French Weapon Systems Will Be Galileo-Equipped
France’s armed forces intend to equip their future weapon systems with navigation terminals using the encrypted government-only signals offered by Europe’s Galileo satellite navigation system in addition to using the future U.S. GPS military code, a French Joint Military Staff official said.
French Navy Cmdr. Bernard Cervoni of the joint staff’s space office said Galileo’s Public Regulated Service (PRS) signal will be fitted onto French weapon systems at the same time as these systems are modernized with the new-generation GPS military code to reduce the costs of the retrofit.
“We foresee equipping all our weapons systems with PRS,” Cervoni said. “These will be dual-mode systems with the GPS and Galileo capabilities.”
He said he expected this to occur around 2010, and again in 2020.
Cervoni said the 25-nation European Union has agreed that Galileo PRS signals can be used by European Union armed forces willing to pay for it. But no PRS units will be permitted for export outside the European Union — on weapon systems or otherwise — without the unanimous agreement of all European Union member states.
For example, France will be barred from equipping its Rafale fighter aircraft or any missile systems with PRS if the hardware is to be exported outside of Europe, he said.
Cervoni said that for now, “only two or three nations have said they want to use Galileo for military applications,” including France. “Each member state will decide its own policy for its own forces. We will see when the time comes what other nations decide.”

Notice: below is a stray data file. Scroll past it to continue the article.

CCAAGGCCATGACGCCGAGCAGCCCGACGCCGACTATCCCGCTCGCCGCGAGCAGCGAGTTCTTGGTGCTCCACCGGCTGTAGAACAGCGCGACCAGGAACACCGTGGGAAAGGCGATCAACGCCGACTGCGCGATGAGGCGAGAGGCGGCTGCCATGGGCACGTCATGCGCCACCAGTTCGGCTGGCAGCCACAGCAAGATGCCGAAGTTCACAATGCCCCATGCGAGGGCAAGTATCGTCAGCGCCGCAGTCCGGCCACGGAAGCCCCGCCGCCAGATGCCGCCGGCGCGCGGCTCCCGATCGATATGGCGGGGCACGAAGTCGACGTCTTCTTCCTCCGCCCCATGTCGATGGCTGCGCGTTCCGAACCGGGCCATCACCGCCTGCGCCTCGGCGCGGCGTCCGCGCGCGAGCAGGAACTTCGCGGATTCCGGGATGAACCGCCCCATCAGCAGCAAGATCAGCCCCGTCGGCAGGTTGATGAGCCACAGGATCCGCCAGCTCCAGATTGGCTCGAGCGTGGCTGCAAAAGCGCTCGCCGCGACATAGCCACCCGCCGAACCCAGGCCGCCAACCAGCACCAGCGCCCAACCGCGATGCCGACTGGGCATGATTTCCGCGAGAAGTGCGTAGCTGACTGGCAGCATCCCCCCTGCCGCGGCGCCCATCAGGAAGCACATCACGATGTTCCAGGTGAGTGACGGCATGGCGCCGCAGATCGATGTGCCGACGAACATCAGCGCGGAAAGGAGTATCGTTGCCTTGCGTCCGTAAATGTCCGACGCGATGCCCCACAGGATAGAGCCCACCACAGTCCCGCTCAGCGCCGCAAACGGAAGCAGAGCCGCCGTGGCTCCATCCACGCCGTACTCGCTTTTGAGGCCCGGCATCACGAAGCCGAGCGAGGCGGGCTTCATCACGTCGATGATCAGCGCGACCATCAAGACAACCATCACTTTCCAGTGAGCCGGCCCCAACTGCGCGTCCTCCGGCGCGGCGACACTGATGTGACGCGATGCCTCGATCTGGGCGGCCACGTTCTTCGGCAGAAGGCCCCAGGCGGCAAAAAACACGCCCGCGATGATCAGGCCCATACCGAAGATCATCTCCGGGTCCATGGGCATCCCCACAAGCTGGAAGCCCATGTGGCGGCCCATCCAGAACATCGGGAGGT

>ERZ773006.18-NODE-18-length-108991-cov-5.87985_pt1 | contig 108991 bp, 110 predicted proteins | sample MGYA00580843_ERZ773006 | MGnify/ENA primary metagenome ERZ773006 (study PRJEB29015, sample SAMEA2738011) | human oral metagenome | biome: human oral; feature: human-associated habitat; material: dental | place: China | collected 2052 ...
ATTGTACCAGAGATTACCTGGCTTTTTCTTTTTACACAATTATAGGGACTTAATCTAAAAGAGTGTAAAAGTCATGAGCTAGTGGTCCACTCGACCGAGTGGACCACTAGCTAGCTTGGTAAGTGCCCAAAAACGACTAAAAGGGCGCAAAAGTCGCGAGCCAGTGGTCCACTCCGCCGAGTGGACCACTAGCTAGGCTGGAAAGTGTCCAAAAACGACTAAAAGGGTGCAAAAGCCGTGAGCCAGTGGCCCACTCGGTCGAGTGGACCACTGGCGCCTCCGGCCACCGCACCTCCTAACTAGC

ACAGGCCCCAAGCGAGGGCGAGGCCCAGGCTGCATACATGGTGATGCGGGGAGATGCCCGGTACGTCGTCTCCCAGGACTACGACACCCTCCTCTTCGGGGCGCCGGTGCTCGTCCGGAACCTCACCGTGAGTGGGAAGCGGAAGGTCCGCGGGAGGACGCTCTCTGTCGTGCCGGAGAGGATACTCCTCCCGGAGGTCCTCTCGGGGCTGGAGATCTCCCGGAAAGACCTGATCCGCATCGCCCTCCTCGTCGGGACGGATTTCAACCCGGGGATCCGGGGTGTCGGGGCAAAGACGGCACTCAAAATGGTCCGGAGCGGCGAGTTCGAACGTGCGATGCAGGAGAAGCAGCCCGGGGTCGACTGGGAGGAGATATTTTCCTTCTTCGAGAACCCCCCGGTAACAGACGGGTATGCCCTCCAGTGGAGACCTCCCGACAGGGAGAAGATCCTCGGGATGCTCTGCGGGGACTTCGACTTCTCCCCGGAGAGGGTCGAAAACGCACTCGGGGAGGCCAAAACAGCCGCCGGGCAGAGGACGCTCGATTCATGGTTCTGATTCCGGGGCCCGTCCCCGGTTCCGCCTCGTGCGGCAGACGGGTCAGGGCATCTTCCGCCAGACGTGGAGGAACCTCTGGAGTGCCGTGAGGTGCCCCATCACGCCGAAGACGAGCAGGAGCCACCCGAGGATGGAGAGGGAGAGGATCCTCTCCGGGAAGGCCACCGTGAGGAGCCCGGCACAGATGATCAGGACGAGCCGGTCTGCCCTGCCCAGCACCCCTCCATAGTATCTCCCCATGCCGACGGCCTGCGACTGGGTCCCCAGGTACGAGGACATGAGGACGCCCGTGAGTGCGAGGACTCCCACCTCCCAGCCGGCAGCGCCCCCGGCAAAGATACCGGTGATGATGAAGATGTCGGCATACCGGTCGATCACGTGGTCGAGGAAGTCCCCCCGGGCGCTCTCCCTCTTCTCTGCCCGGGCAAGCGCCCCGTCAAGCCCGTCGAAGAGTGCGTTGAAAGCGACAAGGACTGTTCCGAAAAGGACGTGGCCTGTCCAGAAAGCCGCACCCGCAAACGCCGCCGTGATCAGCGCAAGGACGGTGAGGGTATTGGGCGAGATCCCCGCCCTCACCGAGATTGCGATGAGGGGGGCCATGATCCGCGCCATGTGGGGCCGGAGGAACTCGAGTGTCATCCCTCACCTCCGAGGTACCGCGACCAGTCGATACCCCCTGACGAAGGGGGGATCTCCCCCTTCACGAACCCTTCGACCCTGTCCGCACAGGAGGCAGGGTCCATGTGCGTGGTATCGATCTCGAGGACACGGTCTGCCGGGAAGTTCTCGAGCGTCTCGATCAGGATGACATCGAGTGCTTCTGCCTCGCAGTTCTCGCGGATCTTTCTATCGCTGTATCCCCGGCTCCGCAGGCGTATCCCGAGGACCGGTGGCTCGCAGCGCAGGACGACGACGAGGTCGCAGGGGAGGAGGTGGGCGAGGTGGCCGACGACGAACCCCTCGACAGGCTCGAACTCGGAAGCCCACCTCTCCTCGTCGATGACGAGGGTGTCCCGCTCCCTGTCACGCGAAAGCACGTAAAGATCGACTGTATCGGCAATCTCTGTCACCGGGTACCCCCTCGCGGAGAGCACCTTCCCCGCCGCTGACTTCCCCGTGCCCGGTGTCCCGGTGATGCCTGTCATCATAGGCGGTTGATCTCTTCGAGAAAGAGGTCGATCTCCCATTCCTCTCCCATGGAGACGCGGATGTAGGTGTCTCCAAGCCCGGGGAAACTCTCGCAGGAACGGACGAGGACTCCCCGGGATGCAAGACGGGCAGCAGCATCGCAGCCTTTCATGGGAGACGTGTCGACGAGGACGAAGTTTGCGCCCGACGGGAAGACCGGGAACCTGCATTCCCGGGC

Cervoni said France believes that even the more widely available Galileo civil-commercial signal, like the current civilian GPS signal available worldwide, “is inherently a [weapon] proliferation issue. It is relatively easy to adapt commercial Galileo or GPS terminals to weapons.”
The Galileo PRS signal, he said, is designed to be transmitted over a wide enough swath of bandwidth to prevent jamming by adversaries. The PRS signal is separated from the rest of the Galileo signals, meaning that European forces could jam commercial users in a given conflict zone without interrupting the PRS signal or the GPS military code.
Skylark Rocket Motor Makes its Last Flight
The Swedish Space Corp. (SSC) on May 2 launched its Maser 10 suborbital sounding rocket from northern Sweden’s Esrange facility, lofting a 350-kilogram suite of microgravity experiments for the European Space Agency () in the last flight of the British Skylark rocket motor .